Syllabus and Supplies

art supplies stack

I got the list of required supplies for my drawing class today in addition to the syllabus and schedule (part 1 and part 2). Altogether, the supplies cost around $100 to acquire. My initial thoughts as I took a look at this set of materials was how visible the tools necessary to compose were to me. I want to compare this with a writing course, but I should hold off on that. Continue reading “Syllabus and Supplies”


A Survey of Approaches to Sentence Pedagogies

A Survey of Approaches to Sentence Pedagogies

Clay Walker

23 November 2014

Along with the turn to theory and disciplinary rigor in the field of Composition and Rhetoric during the 1980s came a profound turn away from the generative sentence-level pedagogies that were widely popular and shown to be successful (Connors). While many compositionists flippantly remark something along the lines of “research shows that skill and drill doesn’t work,” little actual research has been done on practice-based sentence exercises. Moreover, sentence-level pedagogies doesn’t have to be mindless drone work! Following in the tradition of Christensen and Corbett who argue for a sentence-level pedagogy that serves as a mode of idea generation for student writers, more recent scholars like Micciche and Howard have argued for a return to the sentence in our teaching. The following blog offers a primer on research addressing sentence-level pedagogies that reads somewhat like an extended annotated bibliography. The first section reviews arguments that the field has mistakenly turned away from sentence-level pedagogies, the second section reviews scholarship arguing for one kind of sentence-level pedagogy or another (though there is some overlap between research reviewed in the first section and the second section), and the final section briefly outlines a couple of assignment models that instructors can fold into their courses.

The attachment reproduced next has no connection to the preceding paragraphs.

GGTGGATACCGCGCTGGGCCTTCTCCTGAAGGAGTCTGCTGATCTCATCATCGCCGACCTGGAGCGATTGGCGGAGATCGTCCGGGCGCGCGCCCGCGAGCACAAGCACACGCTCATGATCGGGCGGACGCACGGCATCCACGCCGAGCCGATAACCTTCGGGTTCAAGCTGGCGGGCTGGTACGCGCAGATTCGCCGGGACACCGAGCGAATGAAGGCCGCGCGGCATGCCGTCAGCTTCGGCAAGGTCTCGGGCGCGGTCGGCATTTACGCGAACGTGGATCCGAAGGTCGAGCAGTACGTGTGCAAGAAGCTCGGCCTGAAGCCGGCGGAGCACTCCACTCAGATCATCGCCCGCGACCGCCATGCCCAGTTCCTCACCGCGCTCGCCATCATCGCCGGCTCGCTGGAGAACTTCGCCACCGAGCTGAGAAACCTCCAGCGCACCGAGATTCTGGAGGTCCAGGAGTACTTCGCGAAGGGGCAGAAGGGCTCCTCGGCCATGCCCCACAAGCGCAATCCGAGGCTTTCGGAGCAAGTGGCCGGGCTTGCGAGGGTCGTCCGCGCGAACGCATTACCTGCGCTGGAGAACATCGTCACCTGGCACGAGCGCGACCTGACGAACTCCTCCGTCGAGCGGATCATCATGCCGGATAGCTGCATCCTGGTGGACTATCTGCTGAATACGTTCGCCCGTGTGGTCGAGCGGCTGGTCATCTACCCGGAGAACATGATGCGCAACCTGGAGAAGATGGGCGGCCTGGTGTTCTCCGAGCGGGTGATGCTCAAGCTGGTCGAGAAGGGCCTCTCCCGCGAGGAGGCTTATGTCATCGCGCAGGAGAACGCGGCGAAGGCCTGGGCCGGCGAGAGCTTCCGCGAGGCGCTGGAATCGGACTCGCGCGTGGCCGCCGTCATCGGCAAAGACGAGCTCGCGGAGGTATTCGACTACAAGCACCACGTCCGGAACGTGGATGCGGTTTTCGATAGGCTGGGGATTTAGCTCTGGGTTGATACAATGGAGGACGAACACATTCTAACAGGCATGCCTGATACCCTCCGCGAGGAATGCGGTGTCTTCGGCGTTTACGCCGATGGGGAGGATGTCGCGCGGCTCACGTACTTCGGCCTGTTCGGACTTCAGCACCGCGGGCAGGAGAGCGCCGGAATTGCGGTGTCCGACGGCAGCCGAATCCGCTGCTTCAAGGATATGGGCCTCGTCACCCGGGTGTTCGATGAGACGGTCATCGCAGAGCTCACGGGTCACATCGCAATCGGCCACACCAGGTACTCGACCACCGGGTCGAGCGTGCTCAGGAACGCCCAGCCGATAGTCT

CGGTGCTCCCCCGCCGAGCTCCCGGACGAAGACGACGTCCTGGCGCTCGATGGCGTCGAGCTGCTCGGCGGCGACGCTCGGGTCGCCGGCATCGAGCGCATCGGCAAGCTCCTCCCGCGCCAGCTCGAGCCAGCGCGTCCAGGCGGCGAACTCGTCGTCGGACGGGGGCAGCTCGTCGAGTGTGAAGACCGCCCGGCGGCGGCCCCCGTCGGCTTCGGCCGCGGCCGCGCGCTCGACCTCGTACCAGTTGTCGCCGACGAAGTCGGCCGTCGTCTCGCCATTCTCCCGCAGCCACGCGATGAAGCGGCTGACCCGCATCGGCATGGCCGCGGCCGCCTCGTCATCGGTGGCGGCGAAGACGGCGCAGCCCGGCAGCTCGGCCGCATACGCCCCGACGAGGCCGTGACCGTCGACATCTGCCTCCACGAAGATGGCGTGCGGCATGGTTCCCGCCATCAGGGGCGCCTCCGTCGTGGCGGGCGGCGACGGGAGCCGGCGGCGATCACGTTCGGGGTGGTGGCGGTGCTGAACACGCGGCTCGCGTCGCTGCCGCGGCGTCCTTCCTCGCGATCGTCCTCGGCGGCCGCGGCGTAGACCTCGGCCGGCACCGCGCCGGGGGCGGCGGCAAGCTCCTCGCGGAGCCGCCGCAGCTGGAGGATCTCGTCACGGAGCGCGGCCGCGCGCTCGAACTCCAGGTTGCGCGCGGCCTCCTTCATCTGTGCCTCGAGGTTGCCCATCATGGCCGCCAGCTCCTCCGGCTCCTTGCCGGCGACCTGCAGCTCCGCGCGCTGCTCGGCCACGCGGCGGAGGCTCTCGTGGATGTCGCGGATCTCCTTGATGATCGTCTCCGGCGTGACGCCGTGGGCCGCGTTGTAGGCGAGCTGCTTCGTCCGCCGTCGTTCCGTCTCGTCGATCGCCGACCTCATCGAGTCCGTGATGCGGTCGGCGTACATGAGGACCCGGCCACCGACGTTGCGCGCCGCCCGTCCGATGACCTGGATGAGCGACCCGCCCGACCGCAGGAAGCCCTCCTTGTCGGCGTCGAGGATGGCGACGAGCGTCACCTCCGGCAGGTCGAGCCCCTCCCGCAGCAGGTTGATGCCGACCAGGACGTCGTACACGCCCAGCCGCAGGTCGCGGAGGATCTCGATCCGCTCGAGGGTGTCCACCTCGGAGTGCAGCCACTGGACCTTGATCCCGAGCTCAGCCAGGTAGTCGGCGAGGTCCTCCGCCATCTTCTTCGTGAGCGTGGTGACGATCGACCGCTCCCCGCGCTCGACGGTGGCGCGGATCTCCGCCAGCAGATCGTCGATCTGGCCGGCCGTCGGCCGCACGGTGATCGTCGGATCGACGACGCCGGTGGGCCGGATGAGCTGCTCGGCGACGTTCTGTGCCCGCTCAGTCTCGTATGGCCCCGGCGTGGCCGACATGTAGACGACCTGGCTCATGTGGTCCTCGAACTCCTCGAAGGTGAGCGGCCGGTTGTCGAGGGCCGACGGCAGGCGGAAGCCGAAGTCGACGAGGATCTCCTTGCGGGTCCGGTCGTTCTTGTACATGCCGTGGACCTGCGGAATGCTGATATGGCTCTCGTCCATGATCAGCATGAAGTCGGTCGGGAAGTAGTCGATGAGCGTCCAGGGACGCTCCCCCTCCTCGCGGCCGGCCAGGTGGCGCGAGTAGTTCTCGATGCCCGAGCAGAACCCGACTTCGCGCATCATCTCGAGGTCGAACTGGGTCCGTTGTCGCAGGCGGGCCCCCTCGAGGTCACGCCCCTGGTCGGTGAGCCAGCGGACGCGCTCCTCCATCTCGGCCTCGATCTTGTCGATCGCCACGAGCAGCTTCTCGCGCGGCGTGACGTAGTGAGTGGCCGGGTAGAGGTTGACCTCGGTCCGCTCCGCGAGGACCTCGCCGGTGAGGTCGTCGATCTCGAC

Continue reading “A Survey of Approaches to Sentence Pedagogies”

Media, Metaphors, and Potentiality

I am teaching a digital online resource project for the second semester in my Intermediate/Professional Writing course. The course asks students to first read a number of academic articles theorizing discourse communities and genre in order to develop a primary research project that explores the use of writing and written texts in a professional discourse community. For example, if a student is planning to use his/her college education to become a pharmacist (lots of these at WSU), then the student must interview at least two insiders who have already mastered the pharmacy Discourse and collect 3 distinct sample texts from the field in order to analyze the writing practices and genres used by pharmacists. The online resource guide is the culmination of a semester-long research project in which students present their findings (honed in an earlier data analysis project) for others interested in joining this discourse community and developing writing expertise as a pharmacist (or whatever). Currently, I allow students to use all sorts of media, including blogs, webpages, wikis, and prezis. In Computers and Composition Online, Angela Laflen provides a detailed and very helpful overview of how to integrate prezis into the composition classroom (“Composing the Self: Prezi Literacy Narratives“). Continue reading “Media, Metaphors, and Potentiality”